Panel 6

Agrarian questions and large-scale land investments in Africa: what lessons for the SDG?

Panel organiser: Atakilte Beyene, The Nordic Africa Institute, Sweden

E-mail of panel organiser: atakilte.beyene@nai.uu.se

Agriculture and other natural resources are the main means of livelihoods and source of employment for the majority of the rural people in Africa. The production systems are dominantly small-scaled and managed by households and communities, typically, as sedentary farming, pastoral and other extractive systems. Although these systems continue to be the major sources of food and employment, they also have problems such as failure to meet food and nutrition demands, vulnerability to external (environmental, economic and social) shocks, and weak integration to high-value markets. Hence, change and improvement in the management and structure of the agricultural and other land use systems, as well as in their broader economic and social condition are seen as necessary precondition for African development. Central in these is the land question where the governance regimes of the land continued to be key area of focus to both research and policy.

The recent surge in foreign and domestic investments in land has also raised renewed interest into the prospects and impacts of private/corporate investments on African agriculture. Many African countries are endorsing a more liberal policies in their land and agricultural policies. The policy idea here is that such investments will facilitate both growth and modernization of the agricultural sector at large. The outcomes on these are mixed: while only some investments are performing well, many investments have failed.

This panel aims to address both the unsettled nature of land rights across much of the land resources in the continent, especially on communal lands, on the one hand, and the implication of the current liberal land policies, on the other hand, in contemporary and future African development prospects. How are current agricultural land investment policies impacting the smallholder African farmers? What types of land governance regimes can help in modernizing the State in Africa? What are the major land-related questions for research and policy in light of the sustainable development goals, such as eradicating poverty and hunger in rural Africa?

The purpose of this panel is to provide an opportunity for researchers and practitioners engaged in African natural resources governance to exchange ideas and information about their work.

Approved abstracts panel 6

1. Seeing like a transnational state - investigating the relevance of Scott’s simplified ‘ways of seeing’ to explain the failure of large scale agricultural investment in Tanzania to deliver expected outcomes

Author: Linda Engström (Swedish University for Agricultural Sciences, Sweden) linda.engstrom@slu.se

While reasons behind failure of development interventions to deliver expected outcomes have been subject to much scrutiny, the academic debate is still vivid. This paper will investigate the relevance of James Scott’s contribution to this debate through his book Seeing Like a State (1998). By categorizing scattered observations of ‘simplified ways of seeing’ in Scott’s book into simplification themes, this paper draws attention to a submerged dimension of simplification in Scott’s work, not just on his most evident contribution about homogenization and standardization, but on ‘simplified ways of seeing’. However, there is critique of his argument being outdated in times of modern state-hood, neoliberal development and strong corporate influence. This paper aims to explore his relevance in the light of this critique by relating the simplification themes to empirical data on a large scale agriculture investment in Tanzania. The paper compares the simplified narrative within the state-donor-investor nexus behind large scale agricultural investment as a development strategy and the planning of the investment, with empirical complexities which has stalled the progress of the investment. By drawing attention to a new dimension in Scott’s work, I argue that he is still highly relevant in the debate on failure of development intervention.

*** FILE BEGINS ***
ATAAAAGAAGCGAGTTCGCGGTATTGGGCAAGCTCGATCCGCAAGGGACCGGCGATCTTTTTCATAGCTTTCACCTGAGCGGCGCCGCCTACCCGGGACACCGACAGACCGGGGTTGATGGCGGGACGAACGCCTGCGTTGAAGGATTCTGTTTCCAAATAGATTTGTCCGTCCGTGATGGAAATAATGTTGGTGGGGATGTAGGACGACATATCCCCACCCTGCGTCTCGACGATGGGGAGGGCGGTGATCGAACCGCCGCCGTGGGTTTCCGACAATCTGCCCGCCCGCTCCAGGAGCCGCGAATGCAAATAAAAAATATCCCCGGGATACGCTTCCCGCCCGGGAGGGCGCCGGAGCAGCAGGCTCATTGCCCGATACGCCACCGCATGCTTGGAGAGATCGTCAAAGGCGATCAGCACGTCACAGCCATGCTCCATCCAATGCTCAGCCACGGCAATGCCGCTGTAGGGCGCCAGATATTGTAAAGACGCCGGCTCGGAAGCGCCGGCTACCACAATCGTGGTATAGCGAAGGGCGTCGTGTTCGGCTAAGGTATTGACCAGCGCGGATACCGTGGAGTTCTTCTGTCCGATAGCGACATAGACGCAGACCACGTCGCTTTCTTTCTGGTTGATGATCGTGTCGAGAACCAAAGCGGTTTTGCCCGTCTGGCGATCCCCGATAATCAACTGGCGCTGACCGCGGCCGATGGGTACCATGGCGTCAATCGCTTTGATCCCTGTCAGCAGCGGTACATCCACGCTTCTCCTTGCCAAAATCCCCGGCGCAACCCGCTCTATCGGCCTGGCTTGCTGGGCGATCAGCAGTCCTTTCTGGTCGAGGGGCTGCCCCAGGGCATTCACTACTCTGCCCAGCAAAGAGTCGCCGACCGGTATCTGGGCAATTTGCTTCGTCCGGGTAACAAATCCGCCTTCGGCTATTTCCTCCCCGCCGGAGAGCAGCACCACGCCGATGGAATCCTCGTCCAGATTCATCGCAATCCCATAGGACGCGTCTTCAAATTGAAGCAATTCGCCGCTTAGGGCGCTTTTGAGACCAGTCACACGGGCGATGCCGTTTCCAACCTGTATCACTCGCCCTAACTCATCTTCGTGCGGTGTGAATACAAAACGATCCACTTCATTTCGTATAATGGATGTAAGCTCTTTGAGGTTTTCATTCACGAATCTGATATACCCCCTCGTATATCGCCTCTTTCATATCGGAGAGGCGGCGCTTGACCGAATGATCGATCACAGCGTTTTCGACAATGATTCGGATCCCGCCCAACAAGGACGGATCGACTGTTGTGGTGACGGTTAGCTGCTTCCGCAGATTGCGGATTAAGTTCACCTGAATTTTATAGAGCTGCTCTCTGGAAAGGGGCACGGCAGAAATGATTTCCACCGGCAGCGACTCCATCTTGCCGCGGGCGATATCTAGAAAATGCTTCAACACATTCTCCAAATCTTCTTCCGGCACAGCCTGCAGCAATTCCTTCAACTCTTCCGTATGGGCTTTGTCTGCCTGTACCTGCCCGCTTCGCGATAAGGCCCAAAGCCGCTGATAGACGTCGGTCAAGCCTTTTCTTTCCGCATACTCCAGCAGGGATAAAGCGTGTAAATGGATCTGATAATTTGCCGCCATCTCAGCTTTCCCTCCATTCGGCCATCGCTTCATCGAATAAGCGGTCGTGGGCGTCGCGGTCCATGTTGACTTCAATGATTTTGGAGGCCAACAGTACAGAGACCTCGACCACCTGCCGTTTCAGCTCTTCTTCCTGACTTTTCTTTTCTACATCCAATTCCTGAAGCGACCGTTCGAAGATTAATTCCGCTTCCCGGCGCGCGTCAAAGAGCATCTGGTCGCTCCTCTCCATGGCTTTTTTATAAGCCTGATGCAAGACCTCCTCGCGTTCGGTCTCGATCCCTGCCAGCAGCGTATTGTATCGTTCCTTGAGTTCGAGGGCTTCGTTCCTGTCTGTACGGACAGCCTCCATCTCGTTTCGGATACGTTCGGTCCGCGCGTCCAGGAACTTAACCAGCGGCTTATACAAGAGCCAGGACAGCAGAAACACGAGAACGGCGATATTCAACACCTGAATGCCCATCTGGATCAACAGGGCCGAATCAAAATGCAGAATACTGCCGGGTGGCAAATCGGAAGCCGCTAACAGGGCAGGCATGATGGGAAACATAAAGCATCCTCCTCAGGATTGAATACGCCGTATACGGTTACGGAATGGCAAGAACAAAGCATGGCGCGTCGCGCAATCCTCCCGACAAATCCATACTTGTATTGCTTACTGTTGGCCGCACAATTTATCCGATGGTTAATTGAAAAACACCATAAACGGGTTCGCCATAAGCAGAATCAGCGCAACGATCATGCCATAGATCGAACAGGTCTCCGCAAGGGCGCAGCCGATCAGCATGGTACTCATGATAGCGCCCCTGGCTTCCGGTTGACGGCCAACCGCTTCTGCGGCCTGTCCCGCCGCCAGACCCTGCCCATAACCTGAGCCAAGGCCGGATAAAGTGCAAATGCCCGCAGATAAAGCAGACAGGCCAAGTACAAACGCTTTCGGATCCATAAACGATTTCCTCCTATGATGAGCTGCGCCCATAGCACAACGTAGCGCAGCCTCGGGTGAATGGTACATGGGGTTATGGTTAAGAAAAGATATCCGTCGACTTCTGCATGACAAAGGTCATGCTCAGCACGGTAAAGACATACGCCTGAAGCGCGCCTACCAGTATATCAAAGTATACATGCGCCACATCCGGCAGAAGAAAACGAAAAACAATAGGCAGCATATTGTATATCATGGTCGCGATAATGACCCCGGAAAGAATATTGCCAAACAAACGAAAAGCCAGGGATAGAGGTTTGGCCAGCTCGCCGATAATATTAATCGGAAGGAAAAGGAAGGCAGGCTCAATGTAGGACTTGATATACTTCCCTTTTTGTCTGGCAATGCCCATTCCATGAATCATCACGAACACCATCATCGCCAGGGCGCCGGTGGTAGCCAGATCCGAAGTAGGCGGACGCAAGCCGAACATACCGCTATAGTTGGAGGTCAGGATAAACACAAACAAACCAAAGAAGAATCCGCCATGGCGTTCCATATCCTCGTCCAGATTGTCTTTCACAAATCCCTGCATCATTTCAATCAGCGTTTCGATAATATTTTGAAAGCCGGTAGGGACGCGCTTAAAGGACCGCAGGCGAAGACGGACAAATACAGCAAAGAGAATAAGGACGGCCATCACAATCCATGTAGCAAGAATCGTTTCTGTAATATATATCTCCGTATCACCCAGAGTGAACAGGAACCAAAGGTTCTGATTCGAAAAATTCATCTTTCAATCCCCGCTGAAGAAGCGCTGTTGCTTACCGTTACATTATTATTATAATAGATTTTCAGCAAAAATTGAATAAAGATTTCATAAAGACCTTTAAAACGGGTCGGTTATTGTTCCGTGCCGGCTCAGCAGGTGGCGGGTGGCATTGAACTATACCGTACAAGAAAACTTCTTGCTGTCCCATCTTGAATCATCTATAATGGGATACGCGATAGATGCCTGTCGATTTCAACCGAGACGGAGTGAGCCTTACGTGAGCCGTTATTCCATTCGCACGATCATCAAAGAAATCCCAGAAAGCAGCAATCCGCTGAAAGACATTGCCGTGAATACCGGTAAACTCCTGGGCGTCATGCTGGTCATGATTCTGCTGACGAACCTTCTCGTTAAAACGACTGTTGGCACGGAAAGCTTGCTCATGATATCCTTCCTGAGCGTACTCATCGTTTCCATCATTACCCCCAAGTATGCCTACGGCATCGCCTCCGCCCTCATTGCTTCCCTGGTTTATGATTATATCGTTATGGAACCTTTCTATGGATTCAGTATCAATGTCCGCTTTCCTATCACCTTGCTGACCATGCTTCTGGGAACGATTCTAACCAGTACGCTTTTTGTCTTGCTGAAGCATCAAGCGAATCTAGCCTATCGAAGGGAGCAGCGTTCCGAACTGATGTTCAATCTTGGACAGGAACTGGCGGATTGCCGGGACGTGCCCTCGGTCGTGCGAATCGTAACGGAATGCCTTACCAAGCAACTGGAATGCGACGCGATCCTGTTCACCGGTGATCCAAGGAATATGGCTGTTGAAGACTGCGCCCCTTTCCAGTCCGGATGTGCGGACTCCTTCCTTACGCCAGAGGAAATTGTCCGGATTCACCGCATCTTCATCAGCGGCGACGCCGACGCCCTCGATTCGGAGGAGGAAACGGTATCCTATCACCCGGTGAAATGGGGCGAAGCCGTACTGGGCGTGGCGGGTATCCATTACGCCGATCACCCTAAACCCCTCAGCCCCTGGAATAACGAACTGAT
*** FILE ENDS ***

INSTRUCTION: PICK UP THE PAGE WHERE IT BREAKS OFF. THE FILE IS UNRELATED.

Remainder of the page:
2. (Im)possible agricultural futures for Africa

Author: Hans Holmén (Independent researcher Associate Professor in Social and Economic Geography, Sweden) hans.holmen@liu.se

Sub-Saharan Africa´s persistent inability to feed itself from domestic sources is well documented. A common claim is that SSA’s agriculture ‘under-performs’ relative to its potential. Which this potential is, is a however highly uncertain. Suggestions about how to bridge the yield-gap range from small-scale to large-scale farming, and/or agro-ecological versus Green Revolution approaches. This polarization of then debate oversimplifies the matter and often appears to be motivated more by ideology than concern for Africa. It is questionable whether either of them will solve the African food crisis. Too many aspects of a complex issue are commonly omitted. This paper calls for a more nuanced – and more comprehensive – approach to improve agricultural productivity in sub-Saharan Africa.

3. Local landscapes, global actors: Exploring gendered well-being through land use practices in north-eastern Madagascar

Author: Jorge C. Llopis (University of Bern, Switzerland) jorge.llopis@cde.unibe.ch

Endowed with a variety of natural resources alongside its globally-praised biodiversity, Madagascar has historically attracted the interest of external actors, whose influence upon socio-economic processes in the country is again on the surge. The north-eastern region of the island constitutes a prime example of how global dynamics have impacted an already complex social and ecological panorama at the local scale over time. While communities growing clove, vanilla and coffee are submitted to the unpredictable fluctuations on prices of these globally-traded commodities, forest-dependent populations have in recent decades experienced a shift in the way they access natural resources due to the implementation of two externally-funded biodiversity conservation schemes.